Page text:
Words: Jordan Foster
From the Sydney-born psych of Jagwar Ma to the sparse and elegant songwriting of the L.A-raised Azusena, Outlines 2017 will host a worldwide roster of talent. It'd be a mistake to overlook the plethora of home-grown flair, though, with some of Yorkshire’s most scintillating up-and-coming artists poised to invigorate the first date of 2017 festival calendar.
From sun-soaked dream-pop to abrasive afro-beat, the Steel City will host a genre-busting mix of emerging talent. Here are a few Yorkshire outfits not to be missed this March:
Blood Sport: As the self-proclaimed 'premier ambassadors of Sheffield's aggro-beat sound', Blood Sport are masters at hammering home their abrasive concoction within the peeling industrial walls of the Steel City. This trio ignore the restrictions of genres and conventional structures. Swing by The Harley to witness their rough and ready rhythm-wrestling.
Katie Pham & The Moonbathers: The fact that Katie Pham & The Moonbathers are a local outfit may come as a surprise to many; a sun-blushed combination of breezy guitars and Hawaiian shirts seem closer to sleepy beaches than Sheffield's seven hills. Featuring Pham’s woozy lyrics, tracks such as ‘Thick Cut’ and ‘Mulder & Scully’ are a tidal wave of potential. This trio’s Harley appearance promises to be the perfect tropical antidote to March’s late winter chills.
The Crookes: As no strangers to the long, hard graft of touring, the chugging ascendancy of The Crookes has now established their jangly guitar-pop on a national level. Named after a Sheffield suburb rich in musical talent, the quartet’s Smiths-esque kitchen sink realism is a firm nod to the Northern indie greats before them.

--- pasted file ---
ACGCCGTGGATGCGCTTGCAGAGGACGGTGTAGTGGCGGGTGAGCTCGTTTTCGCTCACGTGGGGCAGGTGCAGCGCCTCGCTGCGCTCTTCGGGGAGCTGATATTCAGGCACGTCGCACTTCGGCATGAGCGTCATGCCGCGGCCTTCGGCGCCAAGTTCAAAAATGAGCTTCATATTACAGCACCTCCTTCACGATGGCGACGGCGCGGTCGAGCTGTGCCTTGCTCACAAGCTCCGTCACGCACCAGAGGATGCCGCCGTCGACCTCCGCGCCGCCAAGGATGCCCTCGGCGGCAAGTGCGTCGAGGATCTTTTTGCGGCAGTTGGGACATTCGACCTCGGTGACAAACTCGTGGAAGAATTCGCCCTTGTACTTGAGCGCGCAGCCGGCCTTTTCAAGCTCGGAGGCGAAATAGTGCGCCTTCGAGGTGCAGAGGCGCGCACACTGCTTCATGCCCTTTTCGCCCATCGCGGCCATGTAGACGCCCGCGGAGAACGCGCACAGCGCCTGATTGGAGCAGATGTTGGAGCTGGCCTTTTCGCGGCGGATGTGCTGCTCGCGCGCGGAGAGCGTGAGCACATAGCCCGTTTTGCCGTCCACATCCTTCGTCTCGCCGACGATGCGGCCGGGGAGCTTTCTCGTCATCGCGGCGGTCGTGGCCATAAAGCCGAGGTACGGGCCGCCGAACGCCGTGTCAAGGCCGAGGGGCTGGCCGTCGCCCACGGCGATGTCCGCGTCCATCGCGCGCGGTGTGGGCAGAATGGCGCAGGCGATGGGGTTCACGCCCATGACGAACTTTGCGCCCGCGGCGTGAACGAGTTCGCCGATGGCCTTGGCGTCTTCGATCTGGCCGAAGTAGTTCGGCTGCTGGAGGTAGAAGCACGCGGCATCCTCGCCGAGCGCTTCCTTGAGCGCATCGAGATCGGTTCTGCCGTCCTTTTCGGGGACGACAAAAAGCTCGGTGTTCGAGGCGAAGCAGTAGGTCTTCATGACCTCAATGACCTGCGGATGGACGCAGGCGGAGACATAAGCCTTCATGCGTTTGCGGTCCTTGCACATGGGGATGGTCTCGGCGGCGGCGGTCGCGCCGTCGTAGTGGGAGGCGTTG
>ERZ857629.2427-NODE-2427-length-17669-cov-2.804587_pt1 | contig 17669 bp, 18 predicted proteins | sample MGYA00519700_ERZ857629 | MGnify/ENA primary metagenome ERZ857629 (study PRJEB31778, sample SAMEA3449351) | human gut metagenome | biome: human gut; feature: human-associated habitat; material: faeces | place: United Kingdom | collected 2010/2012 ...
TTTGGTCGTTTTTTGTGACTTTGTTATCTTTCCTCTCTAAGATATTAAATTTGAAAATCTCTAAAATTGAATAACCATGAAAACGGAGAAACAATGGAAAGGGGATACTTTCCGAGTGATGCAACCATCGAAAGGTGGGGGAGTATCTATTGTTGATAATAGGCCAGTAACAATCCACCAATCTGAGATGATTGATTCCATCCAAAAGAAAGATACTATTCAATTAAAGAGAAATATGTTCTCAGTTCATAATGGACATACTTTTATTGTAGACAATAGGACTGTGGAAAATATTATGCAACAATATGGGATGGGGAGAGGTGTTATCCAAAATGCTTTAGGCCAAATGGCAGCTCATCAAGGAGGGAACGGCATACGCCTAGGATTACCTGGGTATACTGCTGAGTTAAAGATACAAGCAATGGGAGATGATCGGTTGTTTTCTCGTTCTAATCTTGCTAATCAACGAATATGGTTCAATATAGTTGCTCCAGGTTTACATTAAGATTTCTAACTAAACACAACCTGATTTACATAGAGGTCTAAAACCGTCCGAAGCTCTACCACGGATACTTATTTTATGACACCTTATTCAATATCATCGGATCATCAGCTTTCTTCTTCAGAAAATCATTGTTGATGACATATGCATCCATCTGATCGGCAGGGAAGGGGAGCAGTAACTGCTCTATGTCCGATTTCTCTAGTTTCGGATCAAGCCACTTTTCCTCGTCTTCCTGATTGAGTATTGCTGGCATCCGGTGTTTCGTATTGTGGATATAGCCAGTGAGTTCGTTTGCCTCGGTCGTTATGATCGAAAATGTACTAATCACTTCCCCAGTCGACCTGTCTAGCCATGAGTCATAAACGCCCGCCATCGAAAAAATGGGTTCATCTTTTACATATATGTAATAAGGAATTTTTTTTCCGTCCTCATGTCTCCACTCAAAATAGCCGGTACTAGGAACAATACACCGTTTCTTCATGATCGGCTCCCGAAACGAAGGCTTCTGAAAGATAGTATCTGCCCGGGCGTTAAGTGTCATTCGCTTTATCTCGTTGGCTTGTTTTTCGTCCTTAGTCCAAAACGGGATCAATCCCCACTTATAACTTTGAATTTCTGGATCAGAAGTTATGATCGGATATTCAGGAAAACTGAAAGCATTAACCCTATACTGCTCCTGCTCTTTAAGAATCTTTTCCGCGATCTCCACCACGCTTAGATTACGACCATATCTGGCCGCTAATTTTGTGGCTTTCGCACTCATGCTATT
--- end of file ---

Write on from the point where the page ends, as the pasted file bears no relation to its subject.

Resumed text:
Cowtown: 2016 will never be seen as the most optimistic year in the music industry - but for Cowtown it couldn’t have gone much better. In smashing key festival slots at Tramlines and Bluedot, and warranting glowing reviews for an unhinged sophomore album, it seems this anything-but-subtle trio’s time has come. Catch this neurotic West-Yorkshire outfit at Queens Social Club for a psycho-speed train of punk-rock fun.
Slow Club: Having now supported such powerhouses as Florence + The Machine and Mumford & Sons, and after appearing at major festivals such as Glastonbury and Latitude – its safe to say that Slow Club firmly spearhead Sheffield’s crop of folk-rock. Now over a decade since forming, this endearing duo still remain loyal to the comedic storytelling that kick-started their creative outlet.